Kneeling, fundamentally an act of humility or deference, doesn’t seem the obvious protest against injustice when the National Anthem plays before a major American sporting event. The quarterback Colin Kaepernick made the gesture famous—and personal, since only he (and sometimes a couple of teammates) did it before his San Francisco 49ers took to the field for games in 2016. But two weeks ago, inflamed by President Trump, dozens of players (mainly black players, who make up around 75 per cent of the National Football League) did it, across the NFL.
Their kneeling took different forms, and some contortions seemed to suggest ambivalence, with players kneeling then rising once the music started; others lopsidedly clasped their kneeling neighbour as they remained standing. Then the country took it on: with elderly ex-athletes in their backyards and celebrities at non-sporting events posting photos of their kneeling on social media.
But what mainly diminishes ‘Taking the knee’ is time: a kneeling campaign cannot be sustained. Once the knee goes down while the anthem plays—kneeling before it starts then rising doesn’t have much power as protest—you commit to it for your career, a permanent campaign against injustice. The injustice won’t be corrected, or overcome, in any measurable way in your career or possibly lifetime, so what’s the point of doing it for just one game or maybe a handful in a row? Maybe it’s just, as some say, to ‘start the conversation’ or get people thinking. But in America we don’t linger on any issue for very long and here some sustained activity and thinking might help, since most of all, we are confused by it.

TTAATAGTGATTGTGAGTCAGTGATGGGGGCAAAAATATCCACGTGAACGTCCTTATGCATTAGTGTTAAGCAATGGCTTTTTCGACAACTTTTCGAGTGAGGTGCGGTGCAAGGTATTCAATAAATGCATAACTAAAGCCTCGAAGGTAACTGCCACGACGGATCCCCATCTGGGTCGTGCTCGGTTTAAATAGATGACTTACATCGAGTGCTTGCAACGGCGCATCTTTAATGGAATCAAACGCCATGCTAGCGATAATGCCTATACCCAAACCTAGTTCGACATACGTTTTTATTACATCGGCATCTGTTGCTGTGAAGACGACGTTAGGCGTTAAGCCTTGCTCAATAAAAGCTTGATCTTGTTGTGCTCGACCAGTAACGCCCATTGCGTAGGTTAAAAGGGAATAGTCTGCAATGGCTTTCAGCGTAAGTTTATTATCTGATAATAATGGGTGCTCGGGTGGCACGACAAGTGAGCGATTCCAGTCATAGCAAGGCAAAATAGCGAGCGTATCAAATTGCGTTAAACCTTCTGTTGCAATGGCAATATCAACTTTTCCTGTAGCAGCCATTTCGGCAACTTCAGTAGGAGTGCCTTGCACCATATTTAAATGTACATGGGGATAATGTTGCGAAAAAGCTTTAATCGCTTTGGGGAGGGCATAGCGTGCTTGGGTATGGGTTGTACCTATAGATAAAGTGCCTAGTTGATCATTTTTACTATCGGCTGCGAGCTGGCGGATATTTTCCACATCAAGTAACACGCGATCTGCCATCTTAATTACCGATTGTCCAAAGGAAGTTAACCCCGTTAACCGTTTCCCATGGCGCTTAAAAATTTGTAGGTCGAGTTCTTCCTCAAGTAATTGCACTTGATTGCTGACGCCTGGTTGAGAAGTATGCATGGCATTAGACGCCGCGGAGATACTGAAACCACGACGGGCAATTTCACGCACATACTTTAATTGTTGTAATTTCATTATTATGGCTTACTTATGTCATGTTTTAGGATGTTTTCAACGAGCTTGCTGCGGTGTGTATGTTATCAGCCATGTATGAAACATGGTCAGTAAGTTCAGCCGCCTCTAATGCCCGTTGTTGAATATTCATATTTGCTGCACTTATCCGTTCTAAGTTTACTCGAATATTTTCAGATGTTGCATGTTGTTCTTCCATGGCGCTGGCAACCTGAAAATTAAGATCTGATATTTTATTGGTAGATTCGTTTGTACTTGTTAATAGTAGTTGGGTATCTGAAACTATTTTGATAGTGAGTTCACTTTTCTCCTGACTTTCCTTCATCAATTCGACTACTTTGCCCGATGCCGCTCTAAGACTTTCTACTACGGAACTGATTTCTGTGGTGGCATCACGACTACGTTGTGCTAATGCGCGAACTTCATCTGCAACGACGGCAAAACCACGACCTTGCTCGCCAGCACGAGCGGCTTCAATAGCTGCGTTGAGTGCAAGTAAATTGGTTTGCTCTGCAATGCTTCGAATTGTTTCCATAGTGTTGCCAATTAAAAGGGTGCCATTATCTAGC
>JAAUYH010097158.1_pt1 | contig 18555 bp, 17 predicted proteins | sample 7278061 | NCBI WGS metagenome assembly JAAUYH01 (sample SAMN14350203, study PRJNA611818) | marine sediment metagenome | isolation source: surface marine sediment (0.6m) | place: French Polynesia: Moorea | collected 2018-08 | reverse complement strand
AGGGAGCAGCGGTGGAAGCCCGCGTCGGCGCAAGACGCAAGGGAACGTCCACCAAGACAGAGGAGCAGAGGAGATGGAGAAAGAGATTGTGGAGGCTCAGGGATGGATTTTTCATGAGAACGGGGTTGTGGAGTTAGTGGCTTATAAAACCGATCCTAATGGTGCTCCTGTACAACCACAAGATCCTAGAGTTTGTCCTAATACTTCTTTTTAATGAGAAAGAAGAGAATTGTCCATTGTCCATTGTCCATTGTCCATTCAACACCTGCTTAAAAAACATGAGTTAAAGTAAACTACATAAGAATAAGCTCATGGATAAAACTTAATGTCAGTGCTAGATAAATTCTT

Even if one player—a Colin Kaepernick, quite evidently blackballed by all NFL teams this season once he left the 49ers in spring—can sustain it individually, others can’t or won’t. The New England Patriots apparently made a ‘team decision’ to stand on Sunday during the anthem with right hands over their hearts and left hands on the shoulder of teammates. Among football teams, the Patriots are known to be the most highly regimented and drilled, making this move a force for conformity. No one will defy (white) hero-quarterback Tom Brady if this is his suggestion and he becomes its spokesman: ‘I thought it was very well-thought out and I’m happy we responded that way.’
NFL players seldom have guaranteed salaries and are cut all the time: a league of white billionaire owners and mostly black players is perhaps the only professional sport where this would be countenanced. The increasing evidence that a lifetime of football, starting at a young age, produces the terrible brain damage and emotional chaos of Chronic Traumatic Encephalopathy (CTE) means players (whose average professional career is only about three years) are retiring earlier, or having to think about it, or soldier on terrified of the person they will become when their playing years end: forgetful, fretful, delusional, sometimes suicidal.
Neither CTE, nor labour rights, is the reason football players take the knee. For Kaepernick, it was the spate of police shootings of black men—the Black Lives Matter movement—and that moral catastrophe will not be solved by the end of the current NFL season. My prediction is that, within a few weeks, people will have moved on, their will or attention span crushed, Trump’s bullying proved dominant, and the kneeling will have stopped. Perhaps it is the fans in the stadium who should take the knee instead: in deference to the gladiators in the ring, dying young